NOAH, BOOKS OF
Although a Book of Noah is not referred to in the Christian canon lists, there is a good deal of evidence that such a work or works existed. In Jubilee 10:1–15 reference is made to a medical and anti-demonic work transmitted by Noah to his descendants after the Flood, when, in spite of Noah's intercession, a tenth of the demons were left on earth, causing trouble and affliction. What appears to be another form of this passage is to be found in the opening paragraphs of the medieval medical treatise Sefer Asaf ha-Rofe. Some scholars, such as Charles, would also attribute Jubilees 7:20–39 to a Book of Noah. A second body of Noah material is that discerned by Charles in I Enoch. The chapters which appear assuredly to be drawn from a Noah book are I Enoch 6–11, 60, 65–69, 106–7. Material closely associated with I Enoch 6–11 and 106–7 appears in 1Q19, the so-called "Book of Noah" from Qumran. This text does not appear to be simply the Hebrew original of the I Enoch Noah material, but to be closely associated with it. Yet another group of Noah texts associated with ritual instructions of a priestly character is referred to in Jubilees 21:10, there as part of Abraham's instructions to Isaac. This tradition was also known to the author of the Greek "Fragments of the Testament of Levi," undoubtedly a very ancient text, again directly attributed to Noah and included in Abraham's instructions to Isaac (Greek fragment 57), and in a brief form, without the attribution to Noah, in the Testament of the Twelve Patriarchs, Levi 9:11. The Jewish magical book Sefer ha-*Razim is also ascribed to Noah.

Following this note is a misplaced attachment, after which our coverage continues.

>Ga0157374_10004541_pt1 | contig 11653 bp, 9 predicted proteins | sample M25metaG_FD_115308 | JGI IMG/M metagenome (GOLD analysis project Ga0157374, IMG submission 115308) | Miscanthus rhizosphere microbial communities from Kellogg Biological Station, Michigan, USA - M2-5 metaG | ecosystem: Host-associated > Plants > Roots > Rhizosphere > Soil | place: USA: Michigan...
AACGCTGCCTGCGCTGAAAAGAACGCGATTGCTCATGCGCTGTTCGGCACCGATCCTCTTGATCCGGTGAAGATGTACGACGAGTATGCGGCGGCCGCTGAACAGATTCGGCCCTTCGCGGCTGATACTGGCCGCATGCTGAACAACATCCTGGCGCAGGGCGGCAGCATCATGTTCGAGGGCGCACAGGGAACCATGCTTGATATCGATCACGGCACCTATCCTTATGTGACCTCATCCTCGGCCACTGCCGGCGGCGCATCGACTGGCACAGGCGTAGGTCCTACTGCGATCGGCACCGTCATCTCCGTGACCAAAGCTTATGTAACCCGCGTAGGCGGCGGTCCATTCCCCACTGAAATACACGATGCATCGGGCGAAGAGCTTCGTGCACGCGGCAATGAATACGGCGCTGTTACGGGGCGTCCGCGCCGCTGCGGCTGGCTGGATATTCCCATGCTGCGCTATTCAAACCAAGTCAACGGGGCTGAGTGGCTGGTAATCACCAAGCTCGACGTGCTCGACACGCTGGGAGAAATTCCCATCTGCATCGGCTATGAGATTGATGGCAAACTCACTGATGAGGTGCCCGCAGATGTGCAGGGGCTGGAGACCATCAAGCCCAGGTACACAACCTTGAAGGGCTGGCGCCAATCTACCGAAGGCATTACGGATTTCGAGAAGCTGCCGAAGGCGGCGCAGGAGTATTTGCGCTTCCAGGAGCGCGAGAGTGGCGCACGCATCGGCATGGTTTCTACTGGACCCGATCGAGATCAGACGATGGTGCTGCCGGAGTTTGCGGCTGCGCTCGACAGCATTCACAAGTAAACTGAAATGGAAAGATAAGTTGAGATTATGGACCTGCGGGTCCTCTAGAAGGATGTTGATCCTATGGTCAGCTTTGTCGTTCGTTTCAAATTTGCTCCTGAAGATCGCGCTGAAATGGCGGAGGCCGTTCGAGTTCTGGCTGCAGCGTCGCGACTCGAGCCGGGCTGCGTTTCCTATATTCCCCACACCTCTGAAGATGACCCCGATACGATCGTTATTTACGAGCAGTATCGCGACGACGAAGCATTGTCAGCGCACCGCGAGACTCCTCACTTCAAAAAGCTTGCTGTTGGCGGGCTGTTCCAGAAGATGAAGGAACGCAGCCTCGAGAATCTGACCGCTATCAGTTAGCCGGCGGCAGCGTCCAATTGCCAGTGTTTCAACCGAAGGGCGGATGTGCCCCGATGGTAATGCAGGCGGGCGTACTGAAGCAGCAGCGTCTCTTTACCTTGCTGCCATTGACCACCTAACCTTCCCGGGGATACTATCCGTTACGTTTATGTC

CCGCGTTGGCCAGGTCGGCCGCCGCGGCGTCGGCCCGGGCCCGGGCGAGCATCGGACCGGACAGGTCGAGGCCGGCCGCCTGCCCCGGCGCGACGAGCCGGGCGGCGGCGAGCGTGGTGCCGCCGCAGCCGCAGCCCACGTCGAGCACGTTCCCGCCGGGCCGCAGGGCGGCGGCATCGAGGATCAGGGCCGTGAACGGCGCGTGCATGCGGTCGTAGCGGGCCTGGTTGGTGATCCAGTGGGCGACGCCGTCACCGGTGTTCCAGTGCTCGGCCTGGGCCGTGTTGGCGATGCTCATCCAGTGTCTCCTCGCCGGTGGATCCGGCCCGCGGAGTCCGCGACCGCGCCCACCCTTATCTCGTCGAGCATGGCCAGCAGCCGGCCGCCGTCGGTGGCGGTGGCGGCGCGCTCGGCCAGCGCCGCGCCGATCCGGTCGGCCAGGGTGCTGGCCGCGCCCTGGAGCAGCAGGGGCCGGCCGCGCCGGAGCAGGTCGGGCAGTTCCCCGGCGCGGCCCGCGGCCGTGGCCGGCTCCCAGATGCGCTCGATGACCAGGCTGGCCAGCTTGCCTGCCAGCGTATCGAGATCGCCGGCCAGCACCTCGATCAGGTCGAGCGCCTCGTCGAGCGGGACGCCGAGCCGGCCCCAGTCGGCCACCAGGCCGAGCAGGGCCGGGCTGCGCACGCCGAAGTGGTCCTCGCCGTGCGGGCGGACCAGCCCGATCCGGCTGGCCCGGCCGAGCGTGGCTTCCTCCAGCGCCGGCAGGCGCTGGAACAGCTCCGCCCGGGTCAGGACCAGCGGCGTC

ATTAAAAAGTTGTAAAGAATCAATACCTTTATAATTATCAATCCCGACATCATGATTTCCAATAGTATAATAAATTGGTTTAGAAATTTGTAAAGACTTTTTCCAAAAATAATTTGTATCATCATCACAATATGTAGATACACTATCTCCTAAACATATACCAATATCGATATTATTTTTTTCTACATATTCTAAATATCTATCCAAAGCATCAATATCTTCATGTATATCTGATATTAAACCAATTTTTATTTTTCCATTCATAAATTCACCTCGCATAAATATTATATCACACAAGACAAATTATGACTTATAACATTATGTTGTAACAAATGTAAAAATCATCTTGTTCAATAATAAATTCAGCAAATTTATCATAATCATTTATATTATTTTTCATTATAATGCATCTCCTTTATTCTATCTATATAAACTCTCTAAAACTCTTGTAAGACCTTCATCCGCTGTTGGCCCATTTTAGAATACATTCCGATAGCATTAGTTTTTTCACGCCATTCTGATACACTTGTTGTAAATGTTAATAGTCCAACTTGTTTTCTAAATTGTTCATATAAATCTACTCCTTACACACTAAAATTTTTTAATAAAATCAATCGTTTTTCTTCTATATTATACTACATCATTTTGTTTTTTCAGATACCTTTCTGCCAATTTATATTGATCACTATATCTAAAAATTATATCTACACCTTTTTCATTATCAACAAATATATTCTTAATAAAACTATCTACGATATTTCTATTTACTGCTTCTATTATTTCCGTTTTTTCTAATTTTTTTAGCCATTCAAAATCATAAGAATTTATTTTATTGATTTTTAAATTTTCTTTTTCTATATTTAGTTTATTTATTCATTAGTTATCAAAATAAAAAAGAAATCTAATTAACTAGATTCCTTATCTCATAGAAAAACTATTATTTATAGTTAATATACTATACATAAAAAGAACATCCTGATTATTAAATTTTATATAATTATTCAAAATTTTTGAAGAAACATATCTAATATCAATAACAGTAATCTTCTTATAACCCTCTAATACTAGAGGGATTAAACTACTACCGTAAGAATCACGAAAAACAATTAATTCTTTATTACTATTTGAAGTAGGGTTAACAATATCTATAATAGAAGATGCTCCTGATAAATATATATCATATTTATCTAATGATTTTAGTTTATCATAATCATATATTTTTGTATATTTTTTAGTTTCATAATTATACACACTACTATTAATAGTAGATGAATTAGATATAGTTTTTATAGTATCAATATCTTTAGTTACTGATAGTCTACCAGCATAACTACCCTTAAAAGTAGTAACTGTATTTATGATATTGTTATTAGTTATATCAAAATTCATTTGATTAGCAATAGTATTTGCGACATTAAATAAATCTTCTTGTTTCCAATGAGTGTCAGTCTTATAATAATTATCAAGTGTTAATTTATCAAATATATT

Charles, Apocrypha, 2 (1913), 168; M.R. James, Lost Apocrypha of the Old Testament (1920), 11f.; Barthélemy-Milik, 84–86; M. Margalioth (ed.), Sefer ha-Razim (1966).
[Michael E. Stone]
Source: Encyclopaedia Judaica. © 2008 The Gale Group. All Rights Reserved.